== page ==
On October 3, 2023, an overwhelming majority of the European Parliament (“Parliament”) adopted its position on the EU Media Freedom Act (the “Act”), introducing a number of amendments to the text of the Act as proposed by the European Commission (the “Commission”).
The Commission’s proposal for a Regulation establishing a common framework for media services in the internal market (European Media Freedom Act) and amending Directive 2010/13/EU, published on September 16, 2022, aims, inter alia, to safeguard media independence and promote media pluralism across the EU, in addition to establishing specific requirements for Very Large Online Platforms (“VLOPs”) as defined under Regulation (EU) 2022/2065 of the European Parliament and of the Council of 19 October 2022 on a Single Market For Digital Services and amending Directive 2000/31/EC (the Digital Services Act).
This blog post summarizes some of the key developments resulting from Parliament’s proposed amendments in relation to: (i) requirements for VLOPs when removing content of media service providers from their platforms (Article 17); and (ii) the rights of media service providers (Article 4).
Takedown obligations for VLOPs (Article 17)
Building on the Commission’s original proposal, the position adopted by Parliament, if enacted into law, would impose a number of obligations on VLOPs when taking down content found to be in violation of the platform’s own terms and conditions. As a general rule, VLOPs will need to ensure that their content moderation systems do not negatively impact media freedom and pluralism. More specifically, VLOPs must:
- ensure that their content moderation and monitoring processes have adequate human resources to cover all languages and geographical regionsof the EU;
- provide a mechanism enabling media service providers to declare themselves as editorially independent, and either: (i) regulated and subject to oversight by a competent national regulatory authority or body; or (ii) compliant with a co-regulatory or self-regulatory mechanism governing editorial standards that is transparent, legally recognized and widely accepted in the relevant media sector in one or more Member States;
- notify the media service provider of any intention to suspend or restrict its content, providing the reason for the decision and highlighting the specific clause(s) of the terms and conditions being violated; and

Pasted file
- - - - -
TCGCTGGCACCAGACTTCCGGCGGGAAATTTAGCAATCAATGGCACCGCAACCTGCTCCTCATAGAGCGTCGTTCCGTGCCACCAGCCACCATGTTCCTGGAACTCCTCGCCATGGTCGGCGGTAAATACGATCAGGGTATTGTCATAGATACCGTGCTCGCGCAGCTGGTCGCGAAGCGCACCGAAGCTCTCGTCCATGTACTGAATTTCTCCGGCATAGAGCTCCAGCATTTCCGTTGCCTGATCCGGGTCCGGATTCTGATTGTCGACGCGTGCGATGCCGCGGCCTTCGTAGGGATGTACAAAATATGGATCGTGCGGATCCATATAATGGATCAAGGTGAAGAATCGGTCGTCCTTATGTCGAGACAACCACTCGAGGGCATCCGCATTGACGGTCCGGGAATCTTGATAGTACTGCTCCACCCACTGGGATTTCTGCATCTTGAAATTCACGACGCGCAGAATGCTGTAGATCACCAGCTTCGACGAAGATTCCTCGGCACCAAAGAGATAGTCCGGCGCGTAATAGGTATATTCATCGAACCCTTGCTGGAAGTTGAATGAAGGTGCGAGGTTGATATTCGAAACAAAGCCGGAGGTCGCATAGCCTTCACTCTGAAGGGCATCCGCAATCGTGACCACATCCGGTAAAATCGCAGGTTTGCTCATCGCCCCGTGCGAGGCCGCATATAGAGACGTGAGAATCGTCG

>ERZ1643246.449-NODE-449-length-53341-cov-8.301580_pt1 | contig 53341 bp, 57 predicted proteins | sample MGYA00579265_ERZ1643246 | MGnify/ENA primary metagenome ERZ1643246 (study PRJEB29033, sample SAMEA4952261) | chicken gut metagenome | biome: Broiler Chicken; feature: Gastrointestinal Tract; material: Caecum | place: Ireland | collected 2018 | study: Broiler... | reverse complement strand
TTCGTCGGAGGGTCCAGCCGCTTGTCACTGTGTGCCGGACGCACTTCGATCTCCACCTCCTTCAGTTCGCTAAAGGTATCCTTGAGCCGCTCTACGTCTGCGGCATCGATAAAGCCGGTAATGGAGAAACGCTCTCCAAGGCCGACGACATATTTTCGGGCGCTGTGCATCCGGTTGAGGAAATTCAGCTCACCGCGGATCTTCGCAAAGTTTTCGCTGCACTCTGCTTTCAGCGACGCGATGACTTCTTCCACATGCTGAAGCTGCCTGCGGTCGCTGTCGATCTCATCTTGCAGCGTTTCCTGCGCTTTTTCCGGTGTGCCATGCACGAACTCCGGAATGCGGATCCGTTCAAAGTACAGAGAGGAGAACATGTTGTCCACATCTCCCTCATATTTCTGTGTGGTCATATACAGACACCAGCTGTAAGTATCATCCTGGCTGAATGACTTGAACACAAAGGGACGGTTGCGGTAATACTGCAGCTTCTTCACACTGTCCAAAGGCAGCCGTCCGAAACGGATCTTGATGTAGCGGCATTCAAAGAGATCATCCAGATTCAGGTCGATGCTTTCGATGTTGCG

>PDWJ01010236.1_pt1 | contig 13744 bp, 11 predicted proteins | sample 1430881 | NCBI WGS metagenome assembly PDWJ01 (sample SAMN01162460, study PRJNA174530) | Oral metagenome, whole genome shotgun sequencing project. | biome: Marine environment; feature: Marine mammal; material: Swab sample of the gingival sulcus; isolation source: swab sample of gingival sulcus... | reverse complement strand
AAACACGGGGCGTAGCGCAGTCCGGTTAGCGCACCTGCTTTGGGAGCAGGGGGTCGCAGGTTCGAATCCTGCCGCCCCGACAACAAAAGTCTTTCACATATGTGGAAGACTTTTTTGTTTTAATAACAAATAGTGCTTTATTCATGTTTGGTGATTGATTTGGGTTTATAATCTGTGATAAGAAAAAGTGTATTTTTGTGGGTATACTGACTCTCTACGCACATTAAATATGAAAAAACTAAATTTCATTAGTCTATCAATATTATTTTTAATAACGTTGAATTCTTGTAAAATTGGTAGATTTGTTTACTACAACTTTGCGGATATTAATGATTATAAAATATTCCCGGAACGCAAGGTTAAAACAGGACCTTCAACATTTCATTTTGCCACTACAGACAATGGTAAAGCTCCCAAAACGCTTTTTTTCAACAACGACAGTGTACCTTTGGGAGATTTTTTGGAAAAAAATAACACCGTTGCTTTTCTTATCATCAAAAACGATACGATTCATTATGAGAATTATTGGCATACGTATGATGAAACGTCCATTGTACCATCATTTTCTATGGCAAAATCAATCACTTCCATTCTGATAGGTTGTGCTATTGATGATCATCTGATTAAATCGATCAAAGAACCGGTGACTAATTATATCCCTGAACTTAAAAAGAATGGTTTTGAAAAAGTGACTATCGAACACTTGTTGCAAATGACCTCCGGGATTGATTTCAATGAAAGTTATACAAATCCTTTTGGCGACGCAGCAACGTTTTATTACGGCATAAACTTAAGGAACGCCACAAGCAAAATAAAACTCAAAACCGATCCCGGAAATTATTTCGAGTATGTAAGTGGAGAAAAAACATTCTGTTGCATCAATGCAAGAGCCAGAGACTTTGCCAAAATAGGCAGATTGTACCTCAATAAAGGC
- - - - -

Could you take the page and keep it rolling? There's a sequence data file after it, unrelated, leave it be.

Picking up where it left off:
- allow for a 24-hour period within which the media service provider may respond to the reasons provided by the VLOP in reaching its decision.
Where VLOPs still consider the content to be in breach after the 24-hour period has lapsed, they may: (i) suspend or restrict the content; or (ii) defer to the relevant competent national regulatory authority or body or the body of the relevant self-regulatory or co-regulatory mechanism, who can make the final decision.
Parliament’s position also permits the media service provider to lodge a complaint with an out-of-court settlement body, where it considers that the VLOP has acted without sufficient grounds and in a manner that undermines media freedom and pluralism.
Rights of media service providers (Article 14)
Parliament’s amended text affirms that the right to freedom of expression and information, enshrined in Article 11 of the Charter of Fundamental Rights of the European Union) and in Article 10 of the Convention for the Protection of Human Rights and Fundamental Freedoms, encompasses the right to receive and impart information and media freedom and media pluralism without interference by public authority and regardless of frontiers.
To that end, Parliament’s adopted position would prohibit certain practices (except in very limited circumstances, where certain criteria are met) which interfere with the editorial freedom and independence of media service providers, including: accessing encrypted content of media service providers; deploying surveillance measures or using surveillance technology; and deploying spyware or similar intrusive technology. Under Parliament’s position, these activities would only be permitted where ordered by an independent judicial authority, and where justified on a case-by-case basis for the purpose of preventing, investigating or prosecuting a serious crime; in addition to certain other criteria being met.
Under Parliament’s amended text, the work of the proposed new European Board for Media Services (“the Board”), should be independent from the Commission and from any political or economic influence. Parliament’s position also provides for the participation of experts, on an ad hoc basis, in the Board’s work. Parliament’s amended text also imposes additional informational requirements on media service providers regarding their ownership structure, as well as reporting obligations in relation to funds received. Finally, Parliament’s position would require Members States to adopt measures to ensure the economic viability of public media.
Following Parliament’s adoption of its position, inter-institutional discussions are now expected. The Council having adopted its own position on the Act on June 21, 2023.
If enacted into law, the Act would be directly applicable across Member States, and its provisions would apply 6 months from its entry into force, except for: (i) Articles 7 to 12 and 27; and (ii) Article 19 (under Parliament’s position), which would apply from (i) 3 months and (ii) 24 months (under Parliament’s position) respectively after the Act’s entry into force.
Covington will be monitoring developments on the Act. Please reach out to a member of the team with any enquiries.